The rainfall, usually in the form of dramatic thunderstorms, falls between November and April. The temperatures in the area vary from -11°C on cold winter nights to a sweltering 42°C in the shade on a summer’s day. Our winter, from May to August is generally cool and dry. In spring, from September to October, the climate is also dry, but warming up in preparation for our summer which, along with autumn, brings the rainfall combined with high temperatures from November to April.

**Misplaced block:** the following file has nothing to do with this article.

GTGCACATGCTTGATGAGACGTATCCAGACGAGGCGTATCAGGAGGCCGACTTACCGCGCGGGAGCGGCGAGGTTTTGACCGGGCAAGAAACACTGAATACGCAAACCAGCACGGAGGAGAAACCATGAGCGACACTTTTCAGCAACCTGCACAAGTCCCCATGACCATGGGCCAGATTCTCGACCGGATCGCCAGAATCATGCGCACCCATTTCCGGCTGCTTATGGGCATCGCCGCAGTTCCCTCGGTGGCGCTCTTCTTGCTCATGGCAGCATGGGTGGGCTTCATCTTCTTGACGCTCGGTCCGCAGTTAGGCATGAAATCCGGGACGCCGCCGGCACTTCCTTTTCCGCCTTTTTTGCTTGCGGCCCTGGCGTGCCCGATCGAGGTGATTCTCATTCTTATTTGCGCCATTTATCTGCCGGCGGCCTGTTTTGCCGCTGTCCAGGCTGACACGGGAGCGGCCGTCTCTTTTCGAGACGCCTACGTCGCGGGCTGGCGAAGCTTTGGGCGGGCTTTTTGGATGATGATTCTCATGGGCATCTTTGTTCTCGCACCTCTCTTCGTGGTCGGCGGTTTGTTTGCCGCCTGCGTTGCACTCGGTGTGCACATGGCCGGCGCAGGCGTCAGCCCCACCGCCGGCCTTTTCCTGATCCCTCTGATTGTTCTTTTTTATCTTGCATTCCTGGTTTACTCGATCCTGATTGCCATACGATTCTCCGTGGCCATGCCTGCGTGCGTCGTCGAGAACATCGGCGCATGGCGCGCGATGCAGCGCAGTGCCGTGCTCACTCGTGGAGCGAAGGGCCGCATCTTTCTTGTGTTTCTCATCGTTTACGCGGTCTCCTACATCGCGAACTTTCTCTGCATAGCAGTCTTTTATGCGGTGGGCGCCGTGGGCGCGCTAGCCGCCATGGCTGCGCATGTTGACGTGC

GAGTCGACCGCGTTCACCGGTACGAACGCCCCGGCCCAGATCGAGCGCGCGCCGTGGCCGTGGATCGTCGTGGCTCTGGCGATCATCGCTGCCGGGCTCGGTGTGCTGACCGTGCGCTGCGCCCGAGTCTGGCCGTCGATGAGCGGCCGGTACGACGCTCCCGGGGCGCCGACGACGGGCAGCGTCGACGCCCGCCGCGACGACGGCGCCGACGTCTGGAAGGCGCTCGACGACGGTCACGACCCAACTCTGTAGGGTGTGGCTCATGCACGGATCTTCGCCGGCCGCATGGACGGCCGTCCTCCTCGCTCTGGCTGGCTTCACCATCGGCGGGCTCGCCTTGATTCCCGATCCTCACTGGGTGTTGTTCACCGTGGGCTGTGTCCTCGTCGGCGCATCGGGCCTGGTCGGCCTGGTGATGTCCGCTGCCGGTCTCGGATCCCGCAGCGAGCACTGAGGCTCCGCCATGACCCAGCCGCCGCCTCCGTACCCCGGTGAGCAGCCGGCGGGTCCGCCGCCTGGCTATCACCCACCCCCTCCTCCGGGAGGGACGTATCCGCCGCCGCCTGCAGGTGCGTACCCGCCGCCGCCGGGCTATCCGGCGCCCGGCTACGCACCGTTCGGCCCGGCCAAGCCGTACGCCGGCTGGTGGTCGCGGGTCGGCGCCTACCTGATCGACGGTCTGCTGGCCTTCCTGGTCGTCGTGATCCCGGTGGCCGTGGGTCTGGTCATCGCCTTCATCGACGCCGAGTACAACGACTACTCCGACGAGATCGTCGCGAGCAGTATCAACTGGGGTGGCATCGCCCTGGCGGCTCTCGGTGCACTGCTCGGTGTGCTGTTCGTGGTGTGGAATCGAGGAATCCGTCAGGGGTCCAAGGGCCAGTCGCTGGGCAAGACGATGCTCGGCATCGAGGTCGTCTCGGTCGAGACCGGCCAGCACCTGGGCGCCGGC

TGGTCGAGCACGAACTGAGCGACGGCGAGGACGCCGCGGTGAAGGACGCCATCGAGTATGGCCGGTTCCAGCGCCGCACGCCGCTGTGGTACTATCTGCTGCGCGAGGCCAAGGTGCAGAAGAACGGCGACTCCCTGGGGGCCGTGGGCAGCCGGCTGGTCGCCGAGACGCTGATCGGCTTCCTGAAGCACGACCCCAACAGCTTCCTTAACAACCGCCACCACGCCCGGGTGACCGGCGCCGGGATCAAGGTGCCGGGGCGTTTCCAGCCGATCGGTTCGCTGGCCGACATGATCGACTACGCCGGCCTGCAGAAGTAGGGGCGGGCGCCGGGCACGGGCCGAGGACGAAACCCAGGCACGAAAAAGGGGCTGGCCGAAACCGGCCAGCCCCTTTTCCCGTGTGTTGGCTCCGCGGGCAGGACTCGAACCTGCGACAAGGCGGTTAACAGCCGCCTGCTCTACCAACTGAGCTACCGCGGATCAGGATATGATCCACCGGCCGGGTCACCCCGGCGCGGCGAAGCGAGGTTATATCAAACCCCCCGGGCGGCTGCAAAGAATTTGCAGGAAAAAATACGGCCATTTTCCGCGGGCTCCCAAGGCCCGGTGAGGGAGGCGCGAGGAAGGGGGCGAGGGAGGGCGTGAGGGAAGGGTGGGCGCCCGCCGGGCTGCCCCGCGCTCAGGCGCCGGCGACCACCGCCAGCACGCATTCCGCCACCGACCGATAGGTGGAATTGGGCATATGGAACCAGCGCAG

The Kgalagadi Transfrontier Park is characterised by two dry riverbeds that flow through the heart of the game reserve: Auob and Nossop, and the main roads – and game viewing sites – are concentrated along these rivers. As with all deserts around the world, the freedom to move to where water and grazing is available is central to the park’s ecosystem. Thus in winter (when it is dryer and colder) the antelope herds tend to move further north where the savannah vegetation is less susceptible to frost. Predators in turn move into the dune areas where it’s slightly warmer. Conversely, during summer the antelope herds congregate in the dry river beds, and it’s not uncommon to see a thousand head of springbok at a time, standing still in the available shade. In turn, the predators also return to the river areas where there is good hunting